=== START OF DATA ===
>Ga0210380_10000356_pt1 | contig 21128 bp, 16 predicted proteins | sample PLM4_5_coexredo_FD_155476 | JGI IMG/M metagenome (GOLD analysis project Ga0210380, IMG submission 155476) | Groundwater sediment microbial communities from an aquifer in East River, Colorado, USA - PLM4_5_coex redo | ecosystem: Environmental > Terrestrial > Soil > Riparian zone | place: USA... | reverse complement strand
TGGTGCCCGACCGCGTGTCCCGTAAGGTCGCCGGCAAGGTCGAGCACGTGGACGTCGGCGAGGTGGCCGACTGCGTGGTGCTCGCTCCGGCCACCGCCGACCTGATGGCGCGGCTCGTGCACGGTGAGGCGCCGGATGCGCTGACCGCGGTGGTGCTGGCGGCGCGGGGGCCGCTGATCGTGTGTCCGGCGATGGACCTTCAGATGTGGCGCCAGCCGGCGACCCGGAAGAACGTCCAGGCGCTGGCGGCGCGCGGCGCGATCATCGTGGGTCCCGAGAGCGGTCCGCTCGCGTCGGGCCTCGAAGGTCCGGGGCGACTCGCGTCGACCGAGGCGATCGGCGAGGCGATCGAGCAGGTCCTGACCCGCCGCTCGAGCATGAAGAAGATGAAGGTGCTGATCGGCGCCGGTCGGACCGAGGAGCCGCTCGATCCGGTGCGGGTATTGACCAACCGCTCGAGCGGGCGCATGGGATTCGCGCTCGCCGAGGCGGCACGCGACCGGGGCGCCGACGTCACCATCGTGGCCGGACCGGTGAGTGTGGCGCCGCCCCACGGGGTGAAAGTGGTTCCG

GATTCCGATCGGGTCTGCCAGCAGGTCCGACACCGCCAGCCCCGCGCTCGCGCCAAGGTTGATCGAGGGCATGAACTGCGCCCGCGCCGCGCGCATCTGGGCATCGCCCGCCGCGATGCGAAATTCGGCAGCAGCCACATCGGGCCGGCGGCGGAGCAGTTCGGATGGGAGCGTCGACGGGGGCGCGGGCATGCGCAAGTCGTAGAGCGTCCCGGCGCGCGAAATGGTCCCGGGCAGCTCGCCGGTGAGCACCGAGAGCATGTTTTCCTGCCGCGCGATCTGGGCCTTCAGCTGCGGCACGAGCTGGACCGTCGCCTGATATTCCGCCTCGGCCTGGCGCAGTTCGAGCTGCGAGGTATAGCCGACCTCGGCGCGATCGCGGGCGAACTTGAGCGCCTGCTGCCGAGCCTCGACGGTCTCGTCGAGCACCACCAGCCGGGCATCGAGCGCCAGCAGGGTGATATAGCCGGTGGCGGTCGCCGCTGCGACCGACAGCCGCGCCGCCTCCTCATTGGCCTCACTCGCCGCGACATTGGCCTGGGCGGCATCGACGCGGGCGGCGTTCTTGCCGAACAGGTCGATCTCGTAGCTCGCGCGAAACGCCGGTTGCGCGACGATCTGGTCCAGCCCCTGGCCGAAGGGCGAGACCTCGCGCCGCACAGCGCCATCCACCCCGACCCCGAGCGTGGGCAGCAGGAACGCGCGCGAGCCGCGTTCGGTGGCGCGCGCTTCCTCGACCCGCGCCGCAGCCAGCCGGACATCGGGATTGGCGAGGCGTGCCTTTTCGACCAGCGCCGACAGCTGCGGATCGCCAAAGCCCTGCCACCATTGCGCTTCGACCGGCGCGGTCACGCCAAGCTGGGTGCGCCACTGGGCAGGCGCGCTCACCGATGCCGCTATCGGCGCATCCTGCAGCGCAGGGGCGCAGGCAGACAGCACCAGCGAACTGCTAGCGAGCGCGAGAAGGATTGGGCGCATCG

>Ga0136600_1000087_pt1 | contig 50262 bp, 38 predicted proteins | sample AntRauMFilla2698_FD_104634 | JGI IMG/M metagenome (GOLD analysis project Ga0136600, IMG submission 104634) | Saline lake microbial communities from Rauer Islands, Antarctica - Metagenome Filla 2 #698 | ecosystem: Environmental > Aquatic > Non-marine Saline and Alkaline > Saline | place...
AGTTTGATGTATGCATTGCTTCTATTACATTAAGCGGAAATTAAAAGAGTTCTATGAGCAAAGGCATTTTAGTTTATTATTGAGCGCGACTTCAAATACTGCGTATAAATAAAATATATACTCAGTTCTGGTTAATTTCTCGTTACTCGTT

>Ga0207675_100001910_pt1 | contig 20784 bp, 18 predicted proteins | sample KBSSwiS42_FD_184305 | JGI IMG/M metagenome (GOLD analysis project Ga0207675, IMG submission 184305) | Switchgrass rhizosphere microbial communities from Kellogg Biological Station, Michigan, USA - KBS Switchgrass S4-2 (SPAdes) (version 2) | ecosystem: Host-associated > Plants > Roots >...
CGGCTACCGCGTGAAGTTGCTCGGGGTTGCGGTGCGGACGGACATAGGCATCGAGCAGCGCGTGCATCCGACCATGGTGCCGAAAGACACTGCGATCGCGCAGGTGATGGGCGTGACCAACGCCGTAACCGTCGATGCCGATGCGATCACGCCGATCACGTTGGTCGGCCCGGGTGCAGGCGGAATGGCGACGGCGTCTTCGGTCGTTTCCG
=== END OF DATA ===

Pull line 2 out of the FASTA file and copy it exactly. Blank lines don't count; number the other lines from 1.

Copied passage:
TGGTGCCCGACCGCGTGTCCCGTAAGGTCGCCGGCAAGGTCGAGCACGTGGACGTCGGCGAGGTGGCCGACTGCGTGGTGCTCGCTCCGGCCACCGCCGACCTGATGGCGCGGCTCGTGCACGGTGAGGCGCCGGATGCGCTGACCGCGGTGGTGCTGGCGGCGCGGGGGCCGCTGATCGTGTGTCCGGCGATGGACCTTCAGATGTGGCGCCAGCCGGCGACCCGGAAGAACGTCCAGGCGCTGGCGGCGCGCGGCGCGATCATCGTGGGTCCCGAGAGCGGTCCGCTCGCGTCGGGCCTCGAAGGTCCGGGGCGACTCGCGTCGACCGAGGCGATCGGCGAGGCGATCGAGCAGGTCCTGACCCGCCGCTCGAGCATGAAGAAGATGAAGGTGCTGATCGGCGCCGGTCGGACCGAGGAGCCGCTCGATCCGGTGCGGGTATTGACCAACCGCTCGAGCGGGCGCATGGGATTCGCGCTCGCCGAGGCGGCACGCGACCGGGGCGCCGACGTCACCATCGTGGCCGGACCGGTGAGTGTGGCGCCGCCCCACGGGGTGAAAGTGGTTCCG